New Smyrna Beach is a beautiful city of about 20,000 people
located about halfway between Daytona Beach and Titusville on Florida's
It's about one half hour drive south of Daytona, and a bit more than an hour's drive northeast from Orlando.
New Smyrna is the vacation destination of choice for many Central Floridians.
Many condominiums and cottages in this oceanside town are owned by weekenders from Orlando and the surrounding metro area.
The beautiful white sand beaches and deep blue ocean are less than an hour away for most Central Floridians.
A Scottish doctor, Andrew Turnbull, founded New Smyrna in 1768. He brought with him about 1500 people of Mediterranean descent, many of them from the islands of Minorca and Majorica off the coast of Spain.
Dr. Turnbull promised each of these people their own land after a seven year period of indenture.
Turnbull tried to establish a new colony, and the early settlers tried to grow indigo, hemp and sugar cane. They also tried to make rum.
Conditions were really bad in Florida in those days. The settlers were often attacked by Indians and the insects, including gnats and mosquitos, were abundant and miserable.
To make things even worse, it appears that Turnbull reneged on his promise to give land to the settlers. They asked for help from Patrick Tonyn, the governor of what was now British East Florida, and he said if they would come up to St. Augustine, he would offer protection.
Most of these settlers abandoned New Smyrna and Turnbull en masse and walked north to St. Augustine. This was in 1777, shortly before St. Augustine was handed off again from the British to the Spanish.
New Smyrna Beach and St. Augustine have both lived under four flags: Spanish, British, American and Confederate States of America.
Dr. Turnbull gave up his colonizing idea and moved to Charleston, South Carolina. The descendants of his Minorcan settlers make up a significant portion of the population of St. Augustine even to this day.
Some of the Minorcan surnames you will see in St. Augustine and New Smyrna Beach include Acosta, Manucy, Pellicer, Pacetti, Ponce and Canova.
Not much remains in New Smyrna to remind us of Dr. Turnbull and his Minorcan pioneers. There is what looks like the remains of an old fort or storehouse downtown across from the city marina. It is known today as Old Fort Park.
Nobody seems to know for sure what these ruins are all about. The most repeated theory seems to be that the settlers were building some kind of house or commercial building but stopped work when they bailed out to St. Augustine.
There are ongoing efforts to determine the origin of these ruins.
The current Town of New Smyrna Beach Florida was incorporated in 1887. Just 5 years later the Florida East Coast Railway came to town and the population of 150 began a steady growth which continues to this day.
The early growth depended on fishing, citrus and tourism. Some growth has been contributed to moonshining and rum running during the Prohibition era in the 1920's and 30's.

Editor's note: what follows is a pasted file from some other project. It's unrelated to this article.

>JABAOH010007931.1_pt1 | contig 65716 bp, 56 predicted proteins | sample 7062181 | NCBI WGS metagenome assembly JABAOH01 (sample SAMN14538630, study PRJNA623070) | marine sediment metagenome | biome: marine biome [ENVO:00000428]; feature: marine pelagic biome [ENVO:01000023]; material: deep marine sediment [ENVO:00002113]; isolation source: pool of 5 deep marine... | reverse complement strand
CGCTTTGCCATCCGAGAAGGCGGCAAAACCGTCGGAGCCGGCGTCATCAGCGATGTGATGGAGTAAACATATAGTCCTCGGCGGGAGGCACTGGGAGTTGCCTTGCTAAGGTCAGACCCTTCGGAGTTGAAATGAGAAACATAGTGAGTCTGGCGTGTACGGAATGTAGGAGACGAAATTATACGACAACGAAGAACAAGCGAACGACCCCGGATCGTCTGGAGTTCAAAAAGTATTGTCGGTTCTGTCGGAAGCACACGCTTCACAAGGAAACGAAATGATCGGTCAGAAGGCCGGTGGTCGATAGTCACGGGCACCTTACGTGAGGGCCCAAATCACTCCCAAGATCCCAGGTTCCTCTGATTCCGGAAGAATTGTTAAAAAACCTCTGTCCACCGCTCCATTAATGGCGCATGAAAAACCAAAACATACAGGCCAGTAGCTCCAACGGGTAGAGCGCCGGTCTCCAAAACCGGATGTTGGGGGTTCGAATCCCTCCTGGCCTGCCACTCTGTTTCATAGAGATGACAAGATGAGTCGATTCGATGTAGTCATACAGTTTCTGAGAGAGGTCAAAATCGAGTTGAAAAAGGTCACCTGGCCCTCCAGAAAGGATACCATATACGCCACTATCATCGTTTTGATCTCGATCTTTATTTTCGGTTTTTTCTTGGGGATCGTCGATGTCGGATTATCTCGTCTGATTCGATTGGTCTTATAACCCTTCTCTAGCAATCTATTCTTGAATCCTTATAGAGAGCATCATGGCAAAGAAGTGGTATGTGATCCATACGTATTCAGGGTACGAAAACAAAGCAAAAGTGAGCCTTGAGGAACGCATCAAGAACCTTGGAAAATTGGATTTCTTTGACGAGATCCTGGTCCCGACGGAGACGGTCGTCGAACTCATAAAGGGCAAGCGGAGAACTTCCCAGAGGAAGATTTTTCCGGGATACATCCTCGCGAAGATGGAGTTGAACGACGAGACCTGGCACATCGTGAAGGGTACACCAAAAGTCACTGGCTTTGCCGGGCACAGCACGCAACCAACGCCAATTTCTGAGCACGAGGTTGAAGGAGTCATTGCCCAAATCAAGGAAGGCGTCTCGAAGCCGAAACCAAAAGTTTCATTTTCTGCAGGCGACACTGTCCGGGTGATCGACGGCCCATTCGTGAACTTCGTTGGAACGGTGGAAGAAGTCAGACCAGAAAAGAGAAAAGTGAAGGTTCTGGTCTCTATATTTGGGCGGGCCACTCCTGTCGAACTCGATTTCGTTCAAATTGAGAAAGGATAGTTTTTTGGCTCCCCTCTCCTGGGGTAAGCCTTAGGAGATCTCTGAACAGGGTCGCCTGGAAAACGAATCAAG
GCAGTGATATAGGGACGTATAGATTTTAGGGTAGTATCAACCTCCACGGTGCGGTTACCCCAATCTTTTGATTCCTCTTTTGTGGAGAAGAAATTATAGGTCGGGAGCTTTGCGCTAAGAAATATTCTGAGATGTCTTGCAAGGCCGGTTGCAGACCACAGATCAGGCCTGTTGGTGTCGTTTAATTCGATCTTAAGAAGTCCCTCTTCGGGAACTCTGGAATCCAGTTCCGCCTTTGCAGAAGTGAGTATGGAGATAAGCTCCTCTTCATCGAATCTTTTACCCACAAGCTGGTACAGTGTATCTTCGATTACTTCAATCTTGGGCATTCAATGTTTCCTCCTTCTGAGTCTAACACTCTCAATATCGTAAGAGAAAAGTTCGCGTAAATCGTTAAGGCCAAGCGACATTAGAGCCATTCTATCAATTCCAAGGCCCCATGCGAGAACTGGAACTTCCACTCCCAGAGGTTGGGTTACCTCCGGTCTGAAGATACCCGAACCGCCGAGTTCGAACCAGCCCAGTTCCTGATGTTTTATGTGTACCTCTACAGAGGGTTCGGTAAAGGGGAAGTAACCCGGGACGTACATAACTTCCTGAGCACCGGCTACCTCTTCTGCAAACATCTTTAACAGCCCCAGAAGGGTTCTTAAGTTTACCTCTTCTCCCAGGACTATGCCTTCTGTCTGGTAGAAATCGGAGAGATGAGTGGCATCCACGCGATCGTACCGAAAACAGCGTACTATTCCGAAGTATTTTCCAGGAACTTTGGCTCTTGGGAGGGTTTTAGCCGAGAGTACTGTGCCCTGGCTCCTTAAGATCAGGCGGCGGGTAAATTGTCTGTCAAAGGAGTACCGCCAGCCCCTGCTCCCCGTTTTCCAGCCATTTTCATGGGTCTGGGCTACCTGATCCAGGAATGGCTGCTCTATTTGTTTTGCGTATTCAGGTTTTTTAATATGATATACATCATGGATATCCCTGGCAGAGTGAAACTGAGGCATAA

New Smyrna's access to the Atlantic Ocean is through Ponce Inlet south of Daytona Beach, formerly known as Mosquito Inlet. New Smyrna Beach has some great white sand beaches that can be driven on just like the ones in Daytona.
Like many Florida towns on the Atlantic Coast, New Smyrna has a mainland section and a beach section divided by the Intracoastal Waterway.
U.S. Highway 1 is the main thoroughfare through mainland New Smyrna Beach. There is the small New Smyrna Beach Municipal Airport in the north part of town and many older residential subdivisions.
The stretch of highway through town has the typical array of car dealerships, fast food restaurants, convenience stores, and other businesses. About halfway down this stretch, State Road 44 passes overhead east on its way to the beach.
Rather than 44, however, the way into the business district of mainland New Smyrna is by Canal Street that heads east from U.S. Highway 1. There are numerous restaurants and shops on this street. It is also one of the community's leading art districts.
Brannon Center, an event venue, is in this district as well as Old Fort Park with the mysterious ruins mentioned earlier. Across from the park is the nice city marina and a restaurant overlooking the water.
Washington Street, the north boundary of this district, morphs into the North Causeway that leads out to the beach.
After crossing the waterway on the causeway, you enter Flagler Avenue, a narrow east-west street that dead ends in the ocean.
This avenue is lined with shops, bars, and restaurants and has a distinctly beachy feel, as in surf boards, bikinis, and tank tops. You can enjoy strolling this section, or driving your car on the beach.
Heading south from this section along South Atlantic Avenue you will see miles of condominiums blocking your view of the ocean. There are plenty of parking areas and crossovers, however, so you can still enjoy the beach, and there are additional access points to drive your car on the beach.